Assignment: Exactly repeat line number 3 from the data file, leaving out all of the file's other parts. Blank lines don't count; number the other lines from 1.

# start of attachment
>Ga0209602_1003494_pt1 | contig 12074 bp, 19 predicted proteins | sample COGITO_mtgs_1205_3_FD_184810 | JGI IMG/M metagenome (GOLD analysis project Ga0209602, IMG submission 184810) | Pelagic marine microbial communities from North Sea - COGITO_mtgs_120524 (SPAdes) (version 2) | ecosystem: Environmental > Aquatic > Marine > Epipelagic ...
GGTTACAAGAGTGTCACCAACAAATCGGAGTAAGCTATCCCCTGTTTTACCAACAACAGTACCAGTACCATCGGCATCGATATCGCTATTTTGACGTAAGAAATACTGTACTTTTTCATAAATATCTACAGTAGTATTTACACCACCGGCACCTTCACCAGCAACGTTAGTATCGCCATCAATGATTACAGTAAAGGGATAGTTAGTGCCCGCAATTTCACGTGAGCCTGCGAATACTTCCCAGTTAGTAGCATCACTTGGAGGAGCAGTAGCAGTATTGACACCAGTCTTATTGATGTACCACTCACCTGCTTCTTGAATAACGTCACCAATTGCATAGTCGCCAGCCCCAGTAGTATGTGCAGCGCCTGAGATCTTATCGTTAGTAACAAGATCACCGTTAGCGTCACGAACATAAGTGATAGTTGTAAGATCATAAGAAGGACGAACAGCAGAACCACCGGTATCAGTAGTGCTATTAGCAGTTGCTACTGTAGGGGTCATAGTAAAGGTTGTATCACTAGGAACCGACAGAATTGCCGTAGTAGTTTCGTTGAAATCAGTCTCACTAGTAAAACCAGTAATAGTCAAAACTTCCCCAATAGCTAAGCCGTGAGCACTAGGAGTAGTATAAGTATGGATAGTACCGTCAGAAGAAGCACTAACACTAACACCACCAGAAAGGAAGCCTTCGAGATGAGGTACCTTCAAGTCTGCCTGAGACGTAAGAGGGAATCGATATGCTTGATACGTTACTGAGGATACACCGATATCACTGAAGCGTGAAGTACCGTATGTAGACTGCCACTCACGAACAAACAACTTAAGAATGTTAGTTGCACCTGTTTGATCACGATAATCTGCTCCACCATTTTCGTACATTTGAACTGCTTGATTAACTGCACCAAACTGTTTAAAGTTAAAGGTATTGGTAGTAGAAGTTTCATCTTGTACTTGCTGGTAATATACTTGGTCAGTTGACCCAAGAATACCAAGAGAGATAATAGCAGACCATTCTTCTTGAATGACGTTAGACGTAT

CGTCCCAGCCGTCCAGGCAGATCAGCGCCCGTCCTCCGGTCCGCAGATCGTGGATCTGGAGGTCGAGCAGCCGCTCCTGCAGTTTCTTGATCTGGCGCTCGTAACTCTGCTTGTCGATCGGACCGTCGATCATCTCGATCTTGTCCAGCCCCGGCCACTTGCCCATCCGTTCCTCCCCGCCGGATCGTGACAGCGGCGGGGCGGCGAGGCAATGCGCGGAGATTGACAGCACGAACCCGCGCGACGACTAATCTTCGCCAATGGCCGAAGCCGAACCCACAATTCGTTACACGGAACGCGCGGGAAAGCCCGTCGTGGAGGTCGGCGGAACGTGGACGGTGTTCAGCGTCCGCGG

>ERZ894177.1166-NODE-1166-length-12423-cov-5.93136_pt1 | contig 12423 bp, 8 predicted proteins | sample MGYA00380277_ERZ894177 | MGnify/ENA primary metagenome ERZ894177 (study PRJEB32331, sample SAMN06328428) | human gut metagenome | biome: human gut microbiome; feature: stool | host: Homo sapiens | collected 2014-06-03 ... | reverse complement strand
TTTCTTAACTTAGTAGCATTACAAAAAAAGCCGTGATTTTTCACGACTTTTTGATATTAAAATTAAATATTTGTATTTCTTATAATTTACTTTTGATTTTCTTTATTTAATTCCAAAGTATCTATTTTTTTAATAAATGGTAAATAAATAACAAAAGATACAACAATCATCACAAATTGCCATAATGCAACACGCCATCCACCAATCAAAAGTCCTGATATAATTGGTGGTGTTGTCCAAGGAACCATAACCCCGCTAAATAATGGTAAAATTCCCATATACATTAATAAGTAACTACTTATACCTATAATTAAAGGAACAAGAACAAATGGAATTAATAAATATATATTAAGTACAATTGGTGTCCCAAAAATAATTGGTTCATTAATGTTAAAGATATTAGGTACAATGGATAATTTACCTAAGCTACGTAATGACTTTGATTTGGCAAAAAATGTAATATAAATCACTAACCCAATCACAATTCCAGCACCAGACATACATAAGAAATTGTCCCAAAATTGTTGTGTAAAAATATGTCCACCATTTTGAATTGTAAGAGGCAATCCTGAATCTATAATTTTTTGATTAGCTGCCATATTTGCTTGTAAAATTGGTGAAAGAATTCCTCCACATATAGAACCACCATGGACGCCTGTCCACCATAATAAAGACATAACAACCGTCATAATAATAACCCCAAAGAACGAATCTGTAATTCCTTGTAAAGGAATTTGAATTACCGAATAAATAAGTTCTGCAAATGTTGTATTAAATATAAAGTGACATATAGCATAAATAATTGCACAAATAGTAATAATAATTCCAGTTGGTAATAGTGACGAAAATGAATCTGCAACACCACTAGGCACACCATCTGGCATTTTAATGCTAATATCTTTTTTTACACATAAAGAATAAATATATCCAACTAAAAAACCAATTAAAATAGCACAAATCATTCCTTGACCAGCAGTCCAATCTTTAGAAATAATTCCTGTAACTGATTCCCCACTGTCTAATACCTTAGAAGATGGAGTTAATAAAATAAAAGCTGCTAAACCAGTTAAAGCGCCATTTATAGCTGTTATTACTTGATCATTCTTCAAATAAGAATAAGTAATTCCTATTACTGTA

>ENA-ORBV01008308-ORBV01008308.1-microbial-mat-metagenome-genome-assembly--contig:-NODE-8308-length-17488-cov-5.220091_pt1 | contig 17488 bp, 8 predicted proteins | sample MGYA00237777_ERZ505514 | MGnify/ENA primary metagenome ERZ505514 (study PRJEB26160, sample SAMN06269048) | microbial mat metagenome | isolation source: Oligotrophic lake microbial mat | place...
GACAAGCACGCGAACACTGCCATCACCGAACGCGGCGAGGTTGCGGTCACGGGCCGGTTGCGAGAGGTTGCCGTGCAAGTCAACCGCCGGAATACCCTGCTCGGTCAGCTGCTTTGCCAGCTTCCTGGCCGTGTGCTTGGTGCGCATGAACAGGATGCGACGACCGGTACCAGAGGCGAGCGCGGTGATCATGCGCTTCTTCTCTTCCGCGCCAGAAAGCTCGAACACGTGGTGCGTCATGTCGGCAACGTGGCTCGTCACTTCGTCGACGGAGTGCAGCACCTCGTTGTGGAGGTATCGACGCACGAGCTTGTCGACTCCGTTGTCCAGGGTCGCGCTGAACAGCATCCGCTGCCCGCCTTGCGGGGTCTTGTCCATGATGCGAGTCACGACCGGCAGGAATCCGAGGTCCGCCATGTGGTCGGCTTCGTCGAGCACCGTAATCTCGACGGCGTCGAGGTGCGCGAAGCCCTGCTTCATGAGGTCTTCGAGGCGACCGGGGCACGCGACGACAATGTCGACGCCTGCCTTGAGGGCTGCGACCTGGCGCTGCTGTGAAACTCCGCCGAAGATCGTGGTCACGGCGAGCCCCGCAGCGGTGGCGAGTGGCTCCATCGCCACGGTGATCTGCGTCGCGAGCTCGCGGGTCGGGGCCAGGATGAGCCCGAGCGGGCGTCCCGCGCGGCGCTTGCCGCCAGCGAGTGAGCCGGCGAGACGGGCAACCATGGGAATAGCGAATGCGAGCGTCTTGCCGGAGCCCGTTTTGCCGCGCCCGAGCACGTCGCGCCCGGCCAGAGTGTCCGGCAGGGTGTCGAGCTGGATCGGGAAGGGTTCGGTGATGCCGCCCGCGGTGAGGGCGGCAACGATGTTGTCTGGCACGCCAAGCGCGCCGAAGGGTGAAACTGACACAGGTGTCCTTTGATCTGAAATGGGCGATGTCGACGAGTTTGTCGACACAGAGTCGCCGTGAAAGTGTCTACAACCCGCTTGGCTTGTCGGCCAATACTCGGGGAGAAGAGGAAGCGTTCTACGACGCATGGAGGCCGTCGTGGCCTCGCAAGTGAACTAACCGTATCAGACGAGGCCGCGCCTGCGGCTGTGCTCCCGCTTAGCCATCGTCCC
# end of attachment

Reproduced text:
CGTCCCAGCCGTCCAGGCAGATCAGCGCCCGTCCTCCGGTCCGCAGATCGTGGATCTGGAGGTCGAGCAGCCGCTCCTGCAGTTTCTTGATCTGGCGCTCGTAACTCTGCTTGTCGATCGGACCGTCGATCATCTCGATCTTGTCCAGCCCCGGCCACTTGCCCATCCGTTCCTCCCCGCCGGATCGTGACAGCGGCGGGGCGGCGAGGCAATGCGCGGAGATTGACAGCACGAACCCGCGCGACGACTAATCTTCGCCAATGGCCGAAGCCGAACCCACAATTCGTTACACGGAACGCGCGGGAAAGCCCGTCGTGGAGGTCGGCGGAACGTGGACGGTGTTCAGCGTCCGCGG